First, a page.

So much has been happening in my little corner of France that I am incredibly behind on blogging about it – I’ll take that as a good thing! I still haven’t written about Grant and Matt’s end to their trip, and I’ve just returned back to work after having spent a week with parents visiting me. There are lots of exciting updates, but for now, I’m going to tell you all about what has been happening in my little French life. How is work? How is food? How are the SNCF train strikes? Keep reading to find out. (I probably won’t talk about the SNCF train strikes though… thinking about it too much can probably lead to stomach ulcers.)
I have been cooking a lot lately. Almost a year ago, my French boy gave me a cookbook called “La Bible de la cuisine ch’ti et du Nord,” or, “The Bible of Northern and Ch’ti Cuisine.” Ch’ti is the French word used to describe people or other things (like food or dialects) native to the north of France. I have baked delicious breads, whipped up fabulous stews, and smelled the worst smelling cheese I’ve ever smelled in my life.
My two worst cooking experiences that I’ve had involved cheese and beer. How can these two ingredients go wrong?! It’s definitely possible. When I attempted to cook soupe de poulet à la bière, I accidentally read 1 liter of chicken stock as 1 chicken bouillon cube. My broth was beer and a chicken bouillon cube. It was disgusting. My roommate cooked it later and it turned out perfectly… reading directions correctly is key (especially the part where it said to add water)! A couple of week s ago I tried another recipe called Tarte ch’tiflette. It involved potatoes, endives, butter, salt & pepper, and a cheese called vieux-lille. Sounded easy enough (and cheap too – I love recipes with only 5 ingredients). I forgot that endives were not my favorite, but that wasn’t the worst thing about this recipe. I had no idea that opening a package of this deadly cheese would literally make me gag. I decided to carry on, put the concoction in the oven, and the next thing I knew, all of my roommates and I were frantically opening windows and closing the door to the kitchen so that we didn’t suffocate from the smell. How embarrassing. We all hesitantly tried it afterwards, and… I definitely didn’t keep the leftovers.
But otherwise, I have thoroughly enjoyed my experiences cooking northern French food. I love my ch’ti cake (a type of thick bread made with cheese and pork), my Flamiche was perfect (sauteed leeks with cheese inside two puff pastry sheets), the Martiflette I made was easy and yummy (potatoes, onions, bacon, and cheese all baked together), my moelleux au saumon have worked out each time even though I still can’t pronounce “moelleux” (savory salmon puffs with dill and gruyère), I’ve made my first French quiche paysanne (filled with potatoes, onions, bacon, and gouda), and I have discovered the perfect go-to soup recipe called soupe poireaux pommes de terre de maman (Mom’s potato leek soup, with leeks, potatoes, onions, and sausage all chopped into quarters and cooked with chicken stock and thyme). All of these things have been made in my tiny kitchen using my trusty stove/burner combo cooking machine.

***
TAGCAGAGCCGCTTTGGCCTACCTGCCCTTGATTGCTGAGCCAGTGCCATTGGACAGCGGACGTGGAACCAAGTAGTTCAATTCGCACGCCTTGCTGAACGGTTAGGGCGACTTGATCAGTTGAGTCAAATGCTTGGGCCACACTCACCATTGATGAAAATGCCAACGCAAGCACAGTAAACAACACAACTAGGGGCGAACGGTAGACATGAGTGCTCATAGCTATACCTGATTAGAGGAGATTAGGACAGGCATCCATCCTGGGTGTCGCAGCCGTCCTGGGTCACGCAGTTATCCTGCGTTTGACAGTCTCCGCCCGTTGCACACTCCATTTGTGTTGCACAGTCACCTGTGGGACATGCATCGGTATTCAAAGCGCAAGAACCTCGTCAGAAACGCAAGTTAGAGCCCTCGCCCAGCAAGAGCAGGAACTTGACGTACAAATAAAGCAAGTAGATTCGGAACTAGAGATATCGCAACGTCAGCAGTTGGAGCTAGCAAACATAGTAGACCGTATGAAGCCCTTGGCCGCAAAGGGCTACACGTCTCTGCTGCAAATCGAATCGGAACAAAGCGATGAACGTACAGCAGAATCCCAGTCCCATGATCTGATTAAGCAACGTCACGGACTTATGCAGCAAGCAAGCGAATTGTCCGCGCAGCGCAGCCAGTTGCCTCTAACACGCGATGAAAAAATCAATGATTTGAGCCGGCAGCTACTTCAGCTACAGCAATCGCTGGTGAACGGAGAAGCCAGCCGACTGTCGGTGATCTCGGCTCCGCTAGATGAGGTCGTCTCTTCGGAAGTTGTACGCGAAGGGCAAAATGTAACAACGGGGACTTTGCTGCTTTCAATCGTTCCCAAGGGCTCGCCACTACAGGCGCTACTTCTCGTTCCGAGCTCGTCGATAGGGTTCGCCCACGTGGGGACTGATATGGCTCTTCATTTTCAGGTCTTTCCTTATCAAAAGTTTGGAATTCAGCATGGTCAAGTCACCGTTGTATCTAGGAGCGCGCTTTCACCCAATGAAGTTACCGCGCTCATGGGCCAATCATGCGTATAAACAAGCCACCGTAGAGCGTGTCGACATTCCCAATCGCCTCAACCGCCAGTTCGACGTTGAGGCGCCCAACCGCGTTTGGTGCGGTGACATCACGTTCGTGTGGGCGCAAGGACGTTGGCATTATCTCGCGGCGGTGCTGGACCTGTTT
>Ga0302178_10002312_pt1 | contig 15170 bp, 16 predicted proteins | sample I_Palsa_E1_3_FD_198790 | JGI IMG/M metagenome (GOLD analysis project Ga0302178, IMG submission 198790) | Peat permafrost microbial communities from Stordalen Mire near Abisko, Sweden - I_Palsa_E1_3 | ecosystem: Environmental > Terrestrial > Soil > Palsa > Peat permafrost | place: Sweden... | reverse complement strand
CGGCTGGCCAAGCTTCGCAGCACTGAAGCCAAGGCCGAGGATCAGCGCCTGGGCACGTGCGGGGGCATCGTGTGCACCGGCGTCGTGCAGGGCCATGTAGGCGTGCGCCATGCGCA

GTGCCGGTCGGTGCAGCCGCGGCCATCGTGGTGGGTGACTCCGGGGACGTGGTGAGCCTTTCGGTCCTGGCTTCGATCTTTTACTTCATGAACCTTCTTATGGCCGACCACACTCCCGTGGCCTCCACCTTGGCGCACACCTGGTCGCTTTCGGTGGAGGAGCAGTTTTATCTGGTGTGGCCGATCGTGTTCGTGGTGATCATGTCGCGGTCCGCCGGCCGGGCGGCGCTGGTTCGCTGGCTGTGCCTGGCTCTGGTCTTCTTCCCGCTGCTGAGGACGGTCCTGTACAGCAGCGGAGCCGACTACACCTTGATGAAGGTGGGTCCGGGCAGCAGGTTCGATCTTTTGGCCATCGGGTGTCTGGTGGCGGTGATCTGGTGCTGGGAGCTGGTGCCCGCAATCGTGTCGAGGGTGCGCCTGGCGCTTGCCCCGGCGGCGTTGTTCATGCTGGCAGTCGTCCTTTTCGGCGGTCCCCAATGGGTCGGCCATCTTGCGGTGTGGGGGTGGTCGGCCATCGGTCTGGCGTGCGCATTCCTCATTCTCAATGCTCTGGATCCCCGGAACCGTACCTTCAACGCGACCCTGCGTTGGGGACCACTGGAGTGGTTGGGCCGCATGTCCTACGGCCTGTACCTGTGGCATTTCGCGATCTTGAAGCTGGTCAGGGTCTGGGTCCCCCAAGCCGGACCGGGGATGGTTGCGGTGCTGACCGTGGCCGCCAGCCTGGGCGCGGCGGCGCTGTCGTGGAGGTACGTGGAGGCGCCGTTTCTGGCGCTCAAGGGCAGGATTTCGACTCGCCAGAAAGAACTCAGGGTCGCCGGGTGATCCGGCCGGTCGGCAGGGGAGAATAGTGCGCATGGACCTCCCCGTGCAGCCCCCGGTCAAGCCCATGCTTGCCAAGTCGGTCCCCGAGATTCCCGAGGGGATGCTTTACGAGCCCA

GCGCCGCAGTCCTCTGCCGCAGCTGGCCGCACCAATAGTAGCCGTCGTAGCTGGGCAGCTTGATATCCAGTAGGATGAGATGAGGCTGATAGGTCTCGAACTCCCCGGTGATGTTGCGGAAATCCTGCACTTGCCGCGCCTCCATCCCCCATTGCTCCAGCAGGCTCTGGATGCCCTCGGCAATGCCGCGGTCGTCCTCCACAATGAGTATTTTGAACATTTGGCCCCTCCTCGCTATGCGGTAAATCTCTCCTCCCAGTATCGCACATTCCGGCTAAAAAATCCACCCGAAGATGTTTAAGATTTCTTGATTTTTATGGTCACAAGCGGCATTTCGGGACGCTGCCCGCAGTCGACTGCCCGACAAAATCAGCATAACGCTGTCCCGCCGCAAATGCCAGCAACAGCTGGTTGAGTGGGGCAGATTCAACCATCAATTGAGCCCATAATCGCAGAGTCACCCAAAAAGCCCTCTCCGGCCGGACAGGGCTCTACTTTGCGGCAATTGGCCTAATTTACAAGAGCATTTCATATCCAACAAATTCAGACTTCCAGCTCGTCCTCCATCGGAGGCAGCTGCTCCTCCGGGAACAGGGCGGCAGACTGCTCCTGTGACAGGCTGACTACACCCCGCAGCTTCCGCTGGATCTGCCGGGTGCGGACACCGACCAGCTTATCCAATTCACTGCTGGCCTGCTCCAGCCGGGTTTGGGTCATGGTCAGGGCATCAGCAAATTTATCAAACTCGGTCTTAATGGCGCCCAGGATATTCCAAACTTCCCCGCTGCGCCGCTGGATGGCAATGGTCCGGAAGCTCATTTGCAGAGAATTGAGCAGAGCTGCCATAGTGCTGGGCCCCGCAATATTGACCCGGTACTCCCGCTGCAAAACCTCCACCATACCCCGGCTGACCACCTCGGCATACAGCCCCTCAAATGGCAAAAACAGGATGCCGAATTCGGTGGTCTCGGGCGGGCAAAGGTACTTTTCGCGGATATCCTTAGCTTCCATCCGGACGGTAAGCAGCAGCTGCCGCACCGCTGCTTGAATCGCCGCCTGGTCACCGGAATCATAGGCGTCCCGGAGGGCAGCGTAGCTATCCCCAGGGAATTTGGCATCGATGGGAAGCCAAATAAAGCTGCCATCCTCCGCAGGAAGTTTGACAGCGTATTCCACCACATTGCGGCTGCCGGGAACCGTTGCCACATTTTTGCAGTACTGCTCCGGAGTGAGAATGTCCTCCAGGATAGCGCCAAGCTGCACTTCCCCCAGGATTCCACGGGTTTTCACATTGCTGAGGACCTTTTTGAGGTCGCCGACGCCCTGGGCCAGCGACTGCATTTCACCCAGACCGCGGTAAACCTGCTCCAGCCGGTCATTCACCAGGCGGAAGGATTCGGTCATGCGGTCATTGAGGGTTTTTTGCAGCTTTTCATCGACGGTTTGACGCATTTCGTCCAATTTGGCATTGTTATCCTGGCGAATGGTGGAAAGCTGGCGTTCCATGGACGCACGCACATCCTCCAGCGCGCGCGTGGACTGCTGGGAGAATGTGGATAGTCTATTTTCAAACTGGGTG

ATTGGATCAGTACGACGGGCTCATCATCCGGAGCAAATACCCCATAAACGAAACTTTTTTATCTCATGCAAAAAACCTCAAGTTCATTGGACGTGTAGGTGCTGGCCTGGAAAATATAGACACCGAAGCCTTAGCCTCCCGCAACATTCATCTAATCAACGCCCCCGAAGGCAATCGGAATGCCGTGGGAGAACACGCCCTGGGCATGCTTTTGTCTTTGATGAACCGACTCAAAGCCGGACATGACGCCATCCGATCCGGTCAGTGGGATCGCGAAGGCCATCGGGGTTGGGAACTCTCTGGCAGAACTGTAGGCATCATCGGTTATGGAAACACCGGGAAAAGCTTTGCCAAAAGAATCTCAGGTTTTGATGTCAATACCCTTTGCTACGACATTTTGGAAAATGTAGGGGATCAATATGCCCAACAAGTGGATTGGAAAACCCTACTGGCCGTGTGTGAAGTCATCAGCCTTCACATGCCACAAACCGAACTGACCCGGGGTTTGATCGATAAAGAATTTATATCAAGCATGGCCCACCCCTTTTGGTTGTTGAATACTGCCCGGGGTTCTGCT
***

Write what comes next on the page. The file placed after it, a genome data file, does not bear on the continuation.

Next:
My work life has finally picked up. I am now working all 12 hours that I should be working per week. All 12! I have also started tutoring a boy that is the son of one of the teachers at my school. His confidence has already grown in the past 3 weeks, and he even received a 17/20 on his oral quiz. The other day we worked on prepositions: on, in, in front of, behind, between, etc. We used their cat for an example as he strolled around. Where is the cat now? Under the table. And now? He’s on the table! (Jean picked him up and put him there.) I love working one-on-one with people, and this 11-year-old has a refreshing motivation that my high school students sometimes lack.
Two weeks ago I was offered a job at a local business in Douai called La Maison de l’Europe (the House of Europe) that offers language classes for adults. The assistant who was previously giving the lessons had to leave, and somehow they found me out of all the English assistants in Douai and asked me to fill her place. I gave my first class this week to 9 adults and it went quite well! There is a book that I have to work with, they are all friendly and interested, and I am paid!
At the end of February, I have yet another 2 weeks of glorious vacation time. I had initially thought of traveling to Madrid, or maybe Italy, but I stumbled upon a suggestion in our Facebook group for us “Assistants in France” for an English Immersion Program in Poland called Angloville. I decided to apply and was accepted! I will be a volunteer native English speaker and “spend 6 stimulating days with Polish business executives in a laid-back environment in the middle of Bug River National Park in Poland. All [I] have to do is come here, relax and converse in English with the Polish participants on a variety of interesting topics.” Before and after the program, I’ll spend a few days exploring Krakow by myself. Poland. Who would’ve thought I’d be going to Poland?! Not me, but man am I excited.
Bref, sometimes my little French life feels anything but little. And I like it that way.